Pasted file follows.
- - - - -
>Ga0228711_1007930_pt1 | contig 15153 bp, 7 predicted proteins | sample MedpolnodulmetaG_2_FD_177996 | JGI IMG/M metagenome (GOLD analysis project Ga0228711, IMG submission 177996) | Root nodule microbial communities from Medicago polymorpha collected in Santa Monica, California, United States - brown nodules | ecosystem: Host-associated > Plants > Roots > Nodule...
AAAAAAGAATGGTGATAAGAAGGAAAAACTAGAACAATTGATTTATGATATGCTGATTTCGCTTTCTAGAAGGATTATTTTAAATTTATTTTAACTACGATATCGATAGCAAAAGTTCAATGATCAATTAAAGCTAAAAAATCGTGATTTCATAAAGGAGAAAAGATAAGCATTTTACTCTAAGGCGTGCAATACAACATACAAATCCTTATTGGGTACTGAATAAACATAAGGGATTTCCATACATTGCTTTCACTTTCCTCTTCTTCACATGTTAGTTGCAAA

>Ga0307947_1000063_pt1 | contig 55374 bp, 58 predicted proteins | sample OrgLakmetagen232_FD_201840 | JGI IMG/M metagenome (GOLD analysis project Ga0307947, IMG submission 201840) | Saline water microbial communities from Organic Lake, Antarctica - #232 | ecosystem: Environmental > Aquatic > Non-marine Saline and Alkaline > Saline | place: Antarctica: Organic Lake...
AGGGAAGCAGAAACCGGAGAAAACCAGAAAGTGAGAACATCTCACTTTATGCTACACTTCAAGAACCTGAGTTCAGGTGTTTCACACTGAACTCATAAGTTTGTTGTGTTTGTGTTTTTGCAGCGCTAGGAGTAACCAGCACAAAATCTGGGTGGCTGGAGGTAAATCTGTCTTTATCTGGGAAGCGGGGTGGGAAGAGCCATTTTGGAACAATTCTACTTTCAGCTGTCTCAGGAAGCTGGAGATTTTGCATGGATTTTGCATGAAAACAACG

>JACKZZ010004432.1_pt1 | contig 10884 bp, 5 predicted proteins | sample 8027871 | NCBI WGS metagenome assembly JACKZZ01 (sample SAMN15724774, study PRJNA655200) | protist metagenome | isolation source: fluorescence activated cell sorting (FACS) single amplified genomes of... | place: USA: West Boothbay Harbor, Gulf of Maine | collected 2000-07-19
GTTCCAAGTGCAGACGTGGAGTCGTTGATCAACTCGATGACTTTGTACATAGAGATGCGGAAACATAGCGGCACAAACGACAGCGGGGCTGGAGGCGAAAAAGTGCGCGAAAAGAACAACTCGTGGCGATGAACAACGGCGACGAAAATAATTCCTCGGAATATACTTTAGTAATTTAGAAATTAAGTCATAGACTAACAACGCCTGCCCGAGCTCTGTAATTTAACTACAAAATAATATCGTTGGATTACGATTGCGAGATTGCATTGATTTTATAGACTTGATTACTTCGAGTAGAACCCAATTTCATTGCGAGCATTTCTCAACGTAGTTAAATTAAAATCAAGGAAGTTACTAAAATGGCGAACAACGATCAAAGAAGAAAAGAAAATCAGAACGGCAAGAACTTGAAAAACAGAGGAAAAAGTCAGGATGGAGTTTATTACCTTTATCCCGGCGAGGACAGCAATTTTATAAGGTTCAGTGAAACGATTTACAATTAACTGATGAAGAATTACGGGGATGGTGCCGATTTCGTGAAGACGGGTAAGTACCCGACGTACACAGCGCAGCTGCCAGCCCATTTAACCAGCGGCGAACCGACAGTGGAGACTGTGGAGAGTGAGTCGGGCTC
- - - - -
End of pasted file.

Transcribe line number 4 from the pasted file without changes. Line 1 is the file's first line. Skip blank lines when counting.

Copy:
AGGGAAGCAGAAACCGGAGAAAACCAGAAAGTGAGAACATCTCACTTTATGCTACACTTCAAGAACCTGAGTTCAGGTGTTTCACACTGAACTCATAAGTTTGTTGTGTTTGTGTTTTTGCAGCGCTAGGAGTAACCAGCACAAAATCTGGGTGGCTGGAGGTAAATCTGTCTTTATCTGGGAAGCGGGGTGGGAAGAGCCATTTTGGAACAATTCTACTTTCAGCTGTCTCAGGAAGCTGGAGATTTTGCATGGATTTTGCATGAAAACAACG